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White House To Honor Disability Innovators


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The White House plans to honor 14 people Monday as “Champions of Change” for making a difference in the lives of people with disabilities.

The honorees were selected for their leadership in the fields of science, technology, engineering and math, collectively known as STEM. Each has used their expertise to improve education and employment prospects for Americans with disabilities, the Obama administration said.

Monday’s event is part of a regular Champions of Change series at the White House, which is designed to highlight leaders in a different sector each week.

“The leaders we’ve selected as Champions of Change are proving that when the playing field is level, people with disabilities can excel in STEM, develop new products, create scientific inventions, open successful businesses and contribute equally to the economic and educational future of our country,” said Kareem Dale, special assistant to President Barack Obama for disability policy.

Those being recognized next week include Ralph Braun whose company produces accessible vehicles and lifts, Virginia Stern who developed a program to provide paid internships in the sciences to students with disabilities and Christine Reich, director of research and evaluation at the Museum of Science, Boston, whose focus is on inclusion of people with disabilities in museum learning.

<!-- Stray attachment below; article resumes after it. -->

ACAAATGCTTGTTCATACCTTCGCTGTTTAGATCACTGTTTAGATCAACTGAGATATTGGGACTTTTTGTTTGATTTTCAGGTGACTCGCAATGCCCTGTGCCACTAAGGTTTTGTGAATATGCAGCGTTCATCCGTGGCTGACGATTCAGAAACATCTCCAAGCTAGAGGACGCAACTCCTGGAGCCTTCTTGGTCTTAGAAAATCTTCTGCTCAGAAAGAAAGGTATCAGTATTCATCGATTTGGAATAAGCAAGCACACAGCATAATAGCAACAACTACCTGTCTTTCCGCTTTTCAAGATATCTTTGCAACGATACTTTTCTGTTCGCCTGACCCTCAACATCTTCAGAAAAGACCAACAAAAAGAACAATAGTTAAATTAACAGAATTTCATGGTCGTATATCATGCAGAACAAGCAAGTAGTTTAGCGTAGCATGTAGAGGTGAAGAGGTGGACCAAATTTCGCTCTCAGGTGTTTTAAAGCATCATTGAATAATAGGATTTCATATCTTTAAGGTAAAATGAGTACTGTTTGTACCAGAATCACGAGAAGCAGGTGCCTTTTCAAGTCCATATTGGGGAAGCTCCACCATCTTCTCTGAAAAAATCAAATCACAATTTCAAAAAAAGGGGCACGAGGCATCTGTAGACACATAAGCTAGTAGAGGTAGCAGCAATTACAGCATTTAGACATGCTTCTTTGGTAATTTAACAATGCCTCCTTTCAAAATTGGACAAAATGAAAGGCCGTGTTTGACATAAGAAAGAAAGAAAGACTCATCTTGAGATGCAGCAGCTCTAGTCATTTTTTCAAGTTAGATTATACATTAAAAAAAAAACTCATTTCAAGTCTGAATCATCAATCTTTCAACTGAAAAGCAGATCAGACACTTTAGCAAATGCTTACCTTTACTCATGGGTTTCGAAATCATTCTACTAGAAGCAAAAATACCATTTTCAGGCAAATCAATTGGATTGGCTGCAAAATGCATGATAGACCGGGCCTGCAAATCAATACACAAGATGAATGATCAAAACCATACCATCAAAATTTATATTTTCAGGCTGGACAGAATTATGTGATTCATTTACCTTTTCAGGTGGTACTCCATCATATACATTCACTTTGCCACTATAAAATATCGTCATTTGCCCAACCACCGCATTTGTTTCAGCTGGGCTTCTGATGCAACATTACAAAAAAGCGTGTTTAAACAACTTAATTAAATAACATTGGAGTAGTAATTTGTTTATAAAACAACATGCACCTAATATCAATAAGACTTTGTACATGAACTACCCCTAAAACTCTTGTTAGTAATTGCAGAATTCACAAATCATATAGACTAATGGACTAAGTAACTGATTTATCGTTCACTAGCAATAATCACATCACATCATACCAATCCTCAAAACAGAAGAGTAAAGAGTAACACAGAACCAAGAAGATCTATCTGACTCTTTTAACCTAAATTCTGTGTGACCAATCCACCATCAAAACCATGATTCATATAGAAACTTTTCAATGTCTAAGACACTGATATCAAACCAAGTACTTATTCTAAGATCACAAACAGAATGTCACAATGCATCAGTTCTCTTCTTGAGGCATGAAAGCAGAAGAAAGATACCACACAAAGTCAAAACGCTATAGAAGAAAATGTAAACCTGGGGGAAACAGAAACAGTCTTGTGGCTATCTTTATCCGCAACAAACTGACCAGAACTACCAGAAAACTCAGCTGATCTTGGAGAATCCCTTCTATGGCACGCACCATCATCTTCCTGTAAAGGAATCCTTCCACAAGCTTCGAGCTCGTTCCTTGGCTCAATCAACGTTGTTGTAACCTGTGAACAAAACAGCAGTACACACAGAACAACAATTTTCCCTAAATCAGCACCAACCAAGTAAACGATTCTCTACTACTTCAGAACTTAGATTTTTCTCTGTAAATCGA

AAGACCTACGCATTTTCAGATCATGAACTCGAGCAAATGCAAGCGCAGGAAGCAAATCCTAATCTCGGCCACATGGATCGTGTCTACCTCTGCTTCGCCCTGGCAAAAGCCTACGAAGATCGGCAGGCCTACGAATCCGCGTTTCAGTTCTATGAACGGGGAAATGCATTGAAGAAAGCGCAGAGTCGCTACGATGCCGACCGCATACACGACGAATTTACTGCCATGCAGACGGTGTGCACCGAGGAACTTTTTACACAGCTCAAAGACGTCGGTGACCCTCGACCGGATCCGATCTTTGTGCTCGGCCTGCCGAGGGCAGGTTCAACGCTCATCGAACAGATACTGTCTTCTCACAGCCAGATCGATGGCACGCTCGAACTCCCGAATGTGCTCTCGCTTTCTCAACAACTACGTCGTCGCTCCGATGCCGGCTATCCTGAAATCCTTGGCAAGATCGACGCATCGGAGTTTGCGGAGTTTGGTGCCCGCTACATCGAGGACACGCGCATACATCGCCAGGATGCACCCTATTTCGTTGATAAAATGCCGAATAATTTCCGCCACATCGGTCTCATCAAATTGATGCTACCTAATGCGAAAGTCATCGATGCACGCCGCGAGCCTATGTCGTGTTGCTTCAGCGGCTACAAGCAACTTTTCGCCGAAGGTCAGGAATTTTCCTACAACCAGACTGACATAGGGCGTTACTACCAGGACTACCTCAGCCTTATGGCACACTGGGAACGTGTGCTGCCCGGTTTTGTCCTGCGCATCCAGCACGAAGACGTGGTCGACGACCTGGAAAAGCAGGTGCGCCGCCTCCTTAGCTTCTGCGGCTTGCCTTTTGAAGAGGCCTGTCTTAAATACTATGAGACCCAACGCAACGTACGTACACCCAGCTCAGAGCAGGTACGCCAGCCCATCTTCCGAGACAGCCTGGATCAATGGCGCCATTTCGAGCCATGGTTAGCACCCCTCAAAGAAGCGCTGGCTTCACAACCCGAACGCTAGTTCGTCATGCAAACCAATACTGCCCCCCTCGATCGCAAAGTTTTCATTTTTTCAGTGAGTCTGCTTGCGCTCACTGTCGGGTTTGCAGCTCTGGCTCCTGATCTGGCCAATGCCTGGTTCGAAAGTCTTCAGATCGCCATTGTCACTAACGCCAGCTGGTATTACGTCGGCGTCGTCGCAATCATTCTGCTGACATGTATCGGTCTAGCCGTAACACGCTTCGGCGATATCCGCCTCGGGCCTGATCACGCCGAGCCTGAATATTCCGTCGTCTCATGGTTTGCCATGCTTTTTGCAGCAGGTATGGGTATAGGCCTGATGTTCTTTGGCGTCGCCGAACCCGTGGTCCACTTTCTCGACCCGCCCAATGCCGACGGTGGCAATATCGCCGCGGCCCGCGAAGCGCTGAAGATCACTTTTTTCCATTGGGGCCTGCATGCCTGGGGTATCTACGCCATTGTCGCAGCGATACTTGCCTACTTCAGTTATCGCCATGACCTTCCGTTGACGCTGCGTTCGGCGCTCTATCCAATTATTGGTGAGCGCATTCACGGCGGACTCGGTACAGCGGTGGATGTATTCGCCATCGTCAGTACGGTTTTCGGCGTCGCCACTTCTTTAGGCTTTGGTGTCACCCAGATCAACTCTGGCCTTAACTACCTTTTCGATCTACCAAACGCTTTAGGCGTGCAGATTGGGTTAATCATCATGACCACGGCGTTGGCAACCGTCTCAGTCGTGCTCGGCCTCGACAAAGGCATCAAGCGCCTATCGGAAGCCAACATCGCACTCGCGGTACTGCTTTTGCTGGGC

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Comments (3 Responses)

  1. Gretchen Wilson says:

    Thank you for giving awareness to people with disabilities as well as those who work to improve their lives.
    My grandson, Sean Ashley, has autism & blindness.

  2. Amy C. says:

    Congratulations to all the honorees. I’m especially pleased to see Christine Reich mentioned. I recently benefitted unknowingly from her efforts. I brought my 9 year old twins, (who each have multiple disabilties as a result of being extremely premature), to the Boston Museum of Science during April vacation week, and we had a wonderful day. I was very appreciative of how much of the museum was accessible to my children, even in their wheelchair strollers. The curators in the various exhibits were very caring and listened carefully to my daughter’s questions, directing their answers to her, not to me. It was a very positive experience for all of us.

  3. Sue Hall says:

    We are building a community to provide housing for the developmentally disabled and seniors that will work together to improve eachothers lives through volunteering. Have youknow with anyother non-profits that are making this type of community work? We are making wonderful progress working toward improving the lives of all generations.

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